Omega and Xi Constraints Notebook
Omega and Xi¶
To implement Graph SLAM, a matrix and a vector (omega and xi, respectively) are introduced. The matrix is square and labelled with all the robot poses (xi) and all the landmarks (Li). Every time you make an observation, for example, as you move between two poses by some distance
dx and can relate those two positions, you can represent this as a numerical relationship in these matrices.
It's easiest to see how these work in an example. Below you can see a matrix representation of omega and a vector representation of xi.
Next, let's look at a simple example that relates 3 poses to one another.
- When you start out in the world most of these values are zeros or contain only values from the initial robot position
- In this example, you have been given constraints, which relate these poses to one another
- Constraints translate into matrix values
If you have ever solved linear systems of equations before, this may look familiar, and if not, let's keep going!
Solving for x¶
To "solve" for all these x values, we can use linear algebra; all the values of x are in the vector
mu which can be calculated as a product of the inverse of omega times xi.
You can confirm this result for yourself by executing the math in the cell below.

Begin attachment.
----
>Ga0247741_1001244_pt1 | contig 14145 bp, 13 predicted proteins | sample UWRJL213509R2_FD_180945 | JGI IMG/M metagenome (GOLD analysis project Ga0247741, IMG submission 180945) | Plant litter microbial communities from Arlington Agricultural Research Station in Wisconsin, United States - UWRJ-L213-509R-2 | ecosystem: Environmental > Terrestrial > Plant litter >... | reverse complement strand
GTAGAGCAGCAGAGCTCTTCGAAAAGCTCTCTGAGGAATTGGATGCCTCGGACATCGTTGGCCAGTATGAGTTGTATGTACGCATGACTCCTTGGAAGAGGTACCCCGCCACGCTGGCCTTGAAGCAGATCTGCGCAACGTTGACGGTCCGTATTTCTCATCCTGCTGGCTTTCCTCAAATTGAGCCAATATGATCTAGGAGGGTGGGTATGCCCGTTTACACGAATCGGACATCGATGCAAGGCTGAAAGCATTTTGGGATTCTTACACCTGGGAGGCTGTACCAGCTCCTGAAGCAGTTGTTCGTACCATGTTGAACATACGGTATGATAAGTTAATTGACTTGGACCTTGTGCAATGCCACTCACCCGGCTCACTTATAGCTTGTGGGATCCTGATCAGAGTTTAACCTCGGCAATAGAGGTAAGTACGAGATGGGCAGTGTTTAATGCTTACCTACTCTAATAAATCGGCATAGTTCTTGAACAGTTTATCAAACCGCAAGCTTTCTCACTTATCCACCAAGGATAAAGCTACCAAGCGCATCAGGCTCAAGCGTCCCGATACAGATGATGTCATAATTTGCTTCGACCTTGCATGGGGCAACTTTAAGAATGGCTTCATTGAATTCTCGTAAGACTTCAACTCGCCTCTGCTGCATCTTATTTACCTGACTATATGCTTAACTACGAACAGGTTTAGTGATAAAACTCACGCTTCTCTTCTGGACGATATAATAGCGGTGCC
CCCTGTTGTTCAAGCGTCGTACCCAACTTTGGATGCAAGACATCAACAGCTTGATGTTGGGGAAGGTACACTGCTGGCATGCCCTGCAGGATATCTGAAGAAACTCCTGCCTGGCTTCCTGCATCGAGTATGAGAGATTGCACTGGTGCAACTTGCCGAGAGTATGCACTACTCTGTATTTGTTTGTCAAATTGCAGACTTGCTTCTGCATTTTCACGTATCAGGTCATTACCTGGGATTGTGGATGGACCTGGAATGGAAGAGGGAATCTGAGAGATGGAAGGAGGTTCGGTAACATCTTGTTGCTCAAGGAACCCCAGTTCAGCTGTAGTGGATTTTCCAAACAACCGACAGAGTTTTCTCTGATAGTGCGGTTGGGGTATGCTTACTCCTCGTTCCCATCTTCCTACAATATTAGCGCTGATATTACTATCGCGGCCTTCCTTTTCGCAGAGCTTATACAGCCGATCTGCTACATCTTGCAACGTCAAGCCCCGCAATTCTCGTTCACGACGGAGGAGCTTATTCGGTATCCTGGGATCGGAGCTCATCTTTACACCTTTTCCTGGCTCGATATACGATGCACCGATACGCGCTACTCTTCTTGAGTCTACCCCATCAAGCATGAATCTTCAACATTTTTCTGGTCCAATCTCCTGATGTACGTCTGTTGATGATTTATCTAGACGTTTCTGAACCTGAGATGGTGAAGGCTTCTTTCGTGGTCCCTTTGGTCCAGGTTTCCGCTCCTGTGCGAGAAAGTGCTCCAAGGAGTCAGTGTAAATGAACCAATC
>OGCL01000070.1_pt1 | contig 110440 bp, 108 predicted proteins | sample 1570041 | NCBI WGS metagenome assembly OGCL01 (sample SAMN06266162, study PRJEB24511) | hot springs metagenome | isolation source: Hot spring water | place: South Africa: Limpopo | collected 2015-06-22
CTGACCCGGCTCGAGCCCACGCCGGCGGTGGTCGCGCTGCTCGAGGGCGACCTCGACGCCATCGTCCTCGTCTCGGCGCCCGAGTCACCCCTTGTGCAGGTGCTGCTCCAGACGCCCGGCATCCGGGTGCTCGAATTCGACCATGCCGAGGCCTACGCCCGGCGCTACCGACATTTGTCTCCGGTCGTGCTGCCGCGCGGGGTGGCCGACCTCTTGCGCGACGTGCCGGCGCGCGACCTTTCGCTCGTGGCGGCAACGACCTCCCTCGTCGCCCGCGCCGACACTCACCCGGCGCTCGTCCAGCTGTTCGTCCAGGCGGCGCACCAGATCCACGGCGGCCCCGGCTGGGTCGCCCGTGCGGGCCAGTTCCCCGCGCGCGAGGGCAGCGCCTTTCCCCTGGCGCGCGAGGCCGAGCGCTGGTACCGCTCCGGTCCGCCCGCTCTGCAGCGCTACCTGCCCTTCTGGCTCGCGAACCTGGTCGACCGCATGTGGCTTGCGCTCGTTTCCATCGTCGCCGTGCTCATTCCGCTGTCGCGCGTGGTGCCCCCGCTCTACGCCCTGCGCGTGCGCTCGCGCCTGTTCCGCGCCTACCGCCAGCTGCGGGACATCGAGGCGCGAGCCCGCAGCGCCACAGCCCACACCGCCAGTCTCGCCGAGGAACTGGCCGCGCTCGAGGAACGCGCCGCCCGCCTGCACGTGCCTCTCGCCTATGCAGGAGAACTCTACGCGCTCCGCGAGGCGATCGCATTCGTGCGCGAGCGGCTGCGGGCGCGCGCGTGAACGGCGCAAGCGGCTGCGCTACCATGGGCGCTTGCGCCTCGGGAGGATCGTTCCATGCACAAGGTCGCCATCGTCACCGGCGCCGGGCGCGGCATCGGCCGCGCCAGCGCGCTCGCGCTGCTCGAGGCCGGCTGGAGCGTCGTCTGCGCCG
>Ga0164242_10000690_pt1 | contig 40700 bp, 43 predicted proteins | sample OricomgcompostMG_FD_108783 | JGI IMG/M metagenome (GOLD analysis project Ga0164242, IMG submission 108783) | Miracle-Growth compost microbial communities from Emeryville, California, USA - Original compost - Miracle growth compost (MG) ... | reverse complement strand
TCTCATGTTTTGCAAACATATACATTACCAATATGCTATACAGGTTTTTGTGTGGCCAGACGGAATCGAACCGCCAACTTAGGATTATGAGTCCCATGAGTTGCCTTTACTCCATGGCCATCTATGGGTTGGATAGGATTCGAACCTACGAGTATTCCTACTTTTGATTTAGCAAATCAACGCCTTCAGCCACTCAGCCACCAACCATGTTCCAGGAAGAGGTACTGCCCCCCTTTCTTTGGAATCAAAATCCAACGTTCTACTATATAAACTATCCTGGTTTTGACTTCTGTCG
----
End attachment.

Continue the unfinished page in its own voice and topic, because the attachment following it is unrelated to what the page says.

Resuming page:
import numpy as np # define omega and xi as in the example omega = np.array([[1,0,0], [-1,1,0], [0,-1,1]]) xi = np.array([[-3], , ]) # calculate the inverse of omega omega_inv = np.linalg.inv(np.matrix(omega)) # calculate the solution, mu mu = omega_inv*xi # print out the values of mu (x0, x1, x2) print(mu)
[[-3.] [ 2.] [ 5.]]
Motion Constraints and Landmarks¶
In the last example, the constraint equations, relating one pose to another were given to you. In this next example, let's look at how motion (and similarly, sensor measurements) can be used to create constraints and fill up the constraint matrices, omega and xi. Let's start with empty/zero matrices.
This example also includes relationships between poses and landmarks. Say we move from x0 to x1 with a displacement
dx of 5. Then we have created a motion constraint that relates x0 to x1, and we can start to fill up these matrices.
In fact, the one constraint equation can be written in two ways. So, the motion constraint that relates x0 and x1 by the motion of 5 has affected the matrix, adding values for all elements that correspond to x0 and x1.
In these examples, we've been showing you change in only one dimension, the x-dimension. In the project, it will be up to you to represent x and y positional values in omega and xi. One solution could be to create an omega and xi that are 2x larger that the number of robot poses (that will be generated over a series of time steps) and the number of landmarks, so that they can hold both x and y values for poses and landmark locations. I might suggest drawing out a rough solution to graph slam as you read the instructions in the next notebook; that always helps me organize my thoughts. Good luck!